Eichengreen: How to Carry Out Chinese Central Bank Chief’s Pandemic Relief Proposal
Barry Eichengreen is a professor of Economics at the University of California, Berkeley, and a former senior policy adviser at the International Monetary Fund.
Despite President Donald Trump’s repeated assurances that Covid-19 will “just disappear,” the virus now looks like it will be with us for some time. In the U.S., attention is focused on the surge in cases in Southern states such as Florida and Texas. The most alarming news, however, is that the virus has arrived, and with a vengeance, in low- and middle-income countries like Brazil, India, Indonesia and South Africa that have fewer resources with which to respond.
The Group of Twenty (G20) recognized this problem already in April, when it launched an initiative to defer repayment of low-income countries’ official bilateral debts through the end of this year. Unfortunately, this initiative did not apply to middle-income countries such as Brazil and South Africa that also need to redeploy resources to meet the public health emergency. A further difficulty is that these countries owe their debts not to governments but to thousands and thousands of private investors.
Here is where PBOC Governor Yi Gang’s proposal for a general allocation of Special Drawing Rights, made to the G20 earlier this month and described in an essay posted on the central bank’s website, comes in. There is precedent: a $250 billion SDR allocation was part of the response by the G20 and the global policy community to the 2009 financial crisis. Yi doesn’t specify how large an allocation would be appropriate. But the global recession is, by any measure, even more serious than that in 2009-2010. Figures as high as $1 trillion have been mooted for a prospective SDR allocation.
At one level, the case is impeccable. A general allocation is a costless way of getting resources to low- and middle-income countries in need. SDRs can be converted into dollars or yuan by countries purchasing protective equipment and medical supplies from the U.S. or Chinese governments. Or they can be used to purchase other goods and services, freeing up existing resources to purchase PPE. No inflationary consequences need follow, given the weakness of private spending. Currently, both China, where growth has slowed, and the U.S., where it has stopped, would welcome the additional demand for their products.
But Governor Yi’s proposal must surmount obstacles, several of which are beyond China’s control, and one that only it can solve.
The first problem is that the majority of the SDR allocation will go to the high-income countries that have the largest IMF quotas. Yi proposes that these countries raise their foreign aid budgets by the same amount as their new SDR resources. Unfortunately, allocating foreign aid takes time. Actually getting the money out the door is hard. If governments fail to coordinate their foreign aid programs, some recipient countries may receive more than they need, and others nothing at all.
Better would be for countries to donate their SDRs to the IMF and the World Bank, which have facilities in place for disbursing aid quickly. Some observers have forecast that these institutions will be called on to expend as much as $2.5 trillion in loans and grants in response to the crisis – an amount that exceeds their available resources. An SDR donation by high-income countries would go some way in closing this gap.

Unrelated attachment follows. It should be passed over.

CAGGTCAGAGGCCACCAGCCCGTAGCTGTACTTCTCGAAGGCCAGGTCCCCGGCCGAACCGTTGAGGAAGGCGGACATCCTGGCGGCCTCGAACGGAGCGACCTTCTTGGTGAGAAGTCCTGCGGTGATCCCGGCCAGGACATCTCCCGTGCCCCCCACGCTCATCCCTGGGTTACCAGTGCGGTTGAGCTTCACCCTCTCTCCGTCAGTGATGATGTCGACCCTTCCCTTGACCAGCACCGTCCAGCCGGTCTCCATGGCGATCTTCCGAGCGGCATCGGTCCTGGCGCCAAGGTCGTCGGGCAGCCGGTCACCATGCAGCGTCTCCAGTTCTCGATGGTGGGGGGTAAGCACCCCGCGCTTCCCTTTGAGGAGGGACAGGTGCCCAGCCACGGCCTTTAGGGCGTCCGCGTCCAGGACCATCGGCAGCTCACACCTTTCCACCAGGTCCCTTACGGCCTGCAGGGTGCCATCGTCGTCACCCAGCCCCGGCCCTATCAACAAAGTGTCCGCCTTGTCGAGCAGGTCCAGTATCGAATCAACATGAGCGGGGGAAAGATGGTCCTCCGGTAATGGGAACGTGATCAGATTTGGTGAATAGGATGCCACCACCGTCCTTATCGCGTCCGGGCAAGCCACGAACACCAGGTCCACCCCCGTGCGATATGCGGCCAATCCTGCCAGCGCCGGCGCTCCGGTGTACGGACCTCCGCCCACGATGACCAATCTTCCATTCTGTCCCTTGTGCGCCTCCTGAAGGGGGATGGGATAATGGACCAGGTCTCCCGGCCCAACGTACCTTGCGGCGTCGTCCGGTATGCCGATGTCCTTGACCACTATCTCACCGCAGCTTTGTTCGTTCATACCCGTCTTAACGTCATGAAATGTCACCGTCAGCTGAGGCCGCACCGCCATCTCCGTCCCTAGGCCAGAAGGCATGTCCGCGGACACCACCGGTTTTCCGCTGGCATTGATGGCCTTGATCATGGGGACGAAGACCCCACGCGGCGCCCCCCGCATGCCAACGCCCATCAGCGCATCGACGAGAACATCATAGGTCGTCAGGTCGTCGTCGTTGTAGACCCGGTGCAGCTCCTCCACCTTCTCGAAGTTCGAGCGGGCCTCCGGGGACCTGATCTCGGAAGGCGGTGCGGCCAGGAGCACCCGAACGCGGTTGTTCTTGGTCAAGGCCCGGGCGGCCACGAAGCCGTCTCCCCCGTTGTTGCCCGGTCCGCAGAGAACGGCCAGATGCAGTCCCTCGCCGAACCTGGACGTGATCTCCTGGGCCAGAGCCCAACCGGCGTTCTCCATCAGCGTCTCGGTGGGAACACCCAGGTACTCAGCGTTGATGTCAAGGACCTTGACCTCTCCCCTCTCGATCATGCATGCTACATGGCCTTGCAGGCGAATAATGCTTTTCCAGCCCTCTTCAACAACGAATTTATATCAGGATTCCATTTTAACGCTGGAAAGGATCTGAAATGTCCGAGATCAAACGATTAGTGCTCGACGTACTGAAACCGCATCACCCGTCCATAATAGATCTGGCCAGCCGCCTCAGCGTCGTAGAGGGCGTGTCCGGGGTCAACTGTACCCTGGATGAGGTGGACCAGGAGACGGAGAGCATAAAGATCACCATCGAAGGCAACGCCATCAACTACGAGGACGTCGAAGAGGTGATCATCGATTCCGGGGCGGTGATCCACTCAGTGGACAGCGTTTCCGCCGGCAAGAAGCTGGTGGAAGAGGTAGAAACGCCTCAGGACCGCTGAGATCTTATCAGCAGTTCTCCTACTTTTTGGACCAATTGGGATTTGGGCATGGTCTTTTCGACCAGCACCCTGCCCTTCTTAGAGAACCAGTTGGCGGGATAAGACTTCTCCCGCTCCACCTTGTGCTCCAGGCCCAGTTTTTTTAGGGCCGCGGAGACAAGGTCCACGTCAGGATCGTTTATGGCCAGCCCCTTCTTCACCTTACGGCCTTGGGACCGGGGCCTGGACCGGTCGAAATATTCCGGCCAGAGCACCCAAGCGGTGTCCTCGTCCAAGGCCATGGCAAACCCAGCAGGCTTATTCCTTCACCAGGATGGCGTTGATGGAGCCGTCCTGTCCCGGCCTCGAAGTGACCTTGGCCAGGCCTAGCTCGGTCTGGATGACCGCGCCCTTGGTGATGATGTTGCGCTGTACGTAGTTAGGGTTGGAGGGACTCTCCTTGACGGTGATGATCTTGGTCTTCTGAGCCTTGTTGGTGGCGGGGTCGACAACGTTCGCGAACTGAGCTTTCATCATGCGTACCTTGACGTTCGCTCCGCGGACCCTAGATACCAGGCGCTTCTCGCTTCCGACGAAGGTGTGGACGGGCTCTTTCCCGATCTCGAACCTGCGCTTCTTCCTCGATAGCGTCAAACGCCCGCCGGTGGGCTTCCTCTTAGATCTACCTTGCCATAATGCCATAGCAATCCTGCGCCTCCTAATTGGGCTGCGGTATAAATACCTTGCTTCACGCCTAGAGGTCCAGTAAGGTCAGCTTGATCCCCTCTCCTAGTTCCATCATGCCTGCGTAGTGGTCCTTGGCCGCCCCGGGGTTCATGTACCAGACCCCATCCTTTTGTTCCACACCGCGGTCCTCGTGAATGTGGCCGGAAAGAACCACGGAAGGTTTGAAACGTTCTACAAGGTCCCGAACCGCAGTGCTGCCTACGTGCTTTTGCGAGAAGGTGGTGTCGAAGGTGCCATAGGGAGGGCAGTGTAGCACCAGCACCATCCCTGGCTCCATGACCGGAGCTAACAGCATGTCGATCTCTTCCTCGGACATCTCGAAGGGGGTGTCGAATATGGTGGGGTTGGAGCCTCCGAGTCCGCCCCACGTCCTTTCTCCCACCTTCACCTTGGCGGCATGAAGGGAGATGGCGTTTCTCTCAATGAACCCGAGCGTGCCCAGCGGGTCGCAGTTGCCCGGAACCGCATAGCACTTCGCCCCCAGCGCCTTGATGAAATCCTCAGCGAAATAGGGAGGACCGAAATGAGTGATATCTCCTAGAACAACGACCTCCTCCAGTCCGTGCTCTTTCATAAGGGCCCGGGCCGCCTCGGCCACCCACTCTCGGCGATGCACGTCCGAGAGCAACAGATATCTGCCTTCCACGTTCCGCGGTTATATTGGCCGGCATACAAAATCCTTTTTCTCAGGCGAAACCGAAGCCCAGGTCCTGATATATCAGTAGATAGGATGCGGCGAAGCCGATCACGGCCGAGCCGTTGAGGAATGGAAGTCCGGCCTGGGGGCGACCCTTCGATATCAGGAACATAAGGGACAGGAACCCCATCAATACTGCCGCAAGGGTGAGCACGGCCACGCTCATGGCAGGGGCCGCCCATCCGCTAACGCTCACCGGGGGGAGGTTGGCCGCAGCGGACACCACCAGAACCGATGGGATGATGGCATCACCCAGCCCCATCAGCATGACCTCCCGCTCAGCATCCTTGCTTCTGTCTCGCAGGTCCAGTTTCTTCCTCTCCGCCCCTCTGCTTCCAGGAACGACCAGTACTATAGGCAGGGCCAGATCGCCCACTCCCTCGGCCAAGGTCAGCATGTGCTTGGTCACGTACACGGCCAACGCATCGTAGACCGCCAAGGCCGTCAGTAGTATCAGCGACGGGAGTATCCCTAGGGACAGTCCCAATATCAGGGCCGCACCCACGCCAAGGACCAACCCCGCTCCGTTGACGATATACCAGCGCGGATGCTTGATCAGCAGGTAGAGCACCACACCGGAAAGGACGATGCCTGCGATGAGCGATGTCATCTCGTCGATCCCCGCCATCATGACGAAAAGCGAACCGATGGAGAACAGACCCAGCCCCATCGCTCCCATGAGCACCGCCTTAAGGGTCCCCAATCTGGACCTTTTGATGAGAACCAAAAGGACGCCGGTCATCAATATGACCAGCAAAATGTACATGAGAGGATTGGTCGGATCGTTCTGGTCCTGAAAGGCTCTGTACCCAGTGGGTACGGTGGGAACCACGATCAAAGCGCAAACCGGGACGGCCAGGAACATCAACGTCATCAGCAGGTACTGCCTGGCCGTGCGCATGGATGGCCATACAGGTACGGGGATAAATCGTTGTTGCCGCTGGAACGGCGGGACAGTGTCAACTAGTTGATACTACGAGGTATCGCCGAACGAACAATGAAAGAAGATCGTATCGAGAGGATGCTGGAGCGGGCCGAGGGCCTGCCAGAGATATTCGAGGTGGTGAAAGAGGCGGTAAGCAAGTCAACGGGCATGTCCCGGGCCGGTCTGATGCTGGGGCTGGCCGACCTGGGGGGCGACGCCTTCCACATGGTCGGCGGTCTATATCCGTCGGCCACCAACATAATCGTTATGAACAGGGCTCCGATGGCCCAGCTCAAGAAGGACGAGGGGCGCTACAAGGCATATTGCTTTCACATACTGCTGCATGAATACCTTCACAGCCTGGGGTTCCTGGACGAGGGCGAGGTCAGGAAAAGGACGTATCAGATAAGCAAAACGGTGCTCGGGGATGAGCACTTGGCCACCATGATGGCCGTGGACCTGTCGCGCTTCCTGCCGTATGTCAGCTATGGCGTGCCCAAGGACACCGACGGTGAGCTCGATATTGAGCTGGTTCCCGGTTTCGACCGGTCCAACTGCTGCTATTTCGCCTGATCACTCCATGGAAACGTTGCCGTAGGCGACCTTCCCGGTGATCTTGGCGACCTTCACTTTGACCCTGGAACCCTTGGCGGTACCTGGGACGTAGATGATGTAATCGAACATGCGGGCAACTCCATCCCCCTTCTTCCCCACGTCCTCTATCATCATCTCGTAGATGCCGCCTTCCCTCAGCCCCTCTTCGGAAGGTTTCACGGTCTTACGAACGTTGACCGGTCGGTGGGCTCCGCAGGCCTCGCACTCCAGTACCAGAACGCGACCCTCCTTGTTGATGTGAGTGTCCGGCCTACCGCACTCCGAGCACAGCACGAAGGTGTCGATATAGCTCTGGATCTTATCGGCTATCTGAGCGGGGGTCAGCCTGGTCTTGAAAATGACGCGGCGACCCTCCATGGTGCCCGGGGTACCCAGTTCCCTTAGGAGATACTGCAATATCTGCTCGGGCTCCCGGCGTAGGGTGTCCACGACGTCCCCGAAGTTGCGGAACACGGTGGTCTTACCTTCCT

A second problem is the opposition of the Trump Administration to an SDR allocation that would include its sworn enemies, such as Iran. This opposition may be short-sighted, but it is a fact, at least for the time being. In addition, for any new allocation greater than $600 billion, the U.S. Congress must agree, according to a complicated law that links the approval process to the size of the U.S. quota in the IMF. The present Senate would not be inclined to do so. The ideological inclinations of the occupants of both the White House and Senate chamber may change after November, but it is still too early to say.
Finally, there would be a reluctance, and not just in the U.S., to agree to an SDR allocation that simply went to pay off countries’ creditors, leaving the countries themselves no additional resources with which to fight the virus. The IMF has a long-standing policy of “burden sharing,” meaning that when a country is in crisis and the Fund provides resources, its creditors also forgive some of their claims.
This is where the G20 initiative, preferably in expanded form, comes in. At the same time that countries are allocated additional SDRs, creditor countries agree to a moratorium on their debt-servicing claims. Again, however, there is a complication, this time in the form of China. China has agreed to participate in the G20 initiative, but it is unclear whether that agreement applies not only to loans extended directly by the Chinese government but also to the loans of other entities, such as the China Development Bank. David Malpass, president of the World Bank, flagged this problem in his statement to the G20 earlier this month.
Governor Yi’s SDR proposal is sound and constructive. But it will be feasible only if implemented together with other equally forward looking Chinese policies.
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A professor of Economics at the University of California, Berkeley, and a former senior policy adviser at the International Monetary Fund
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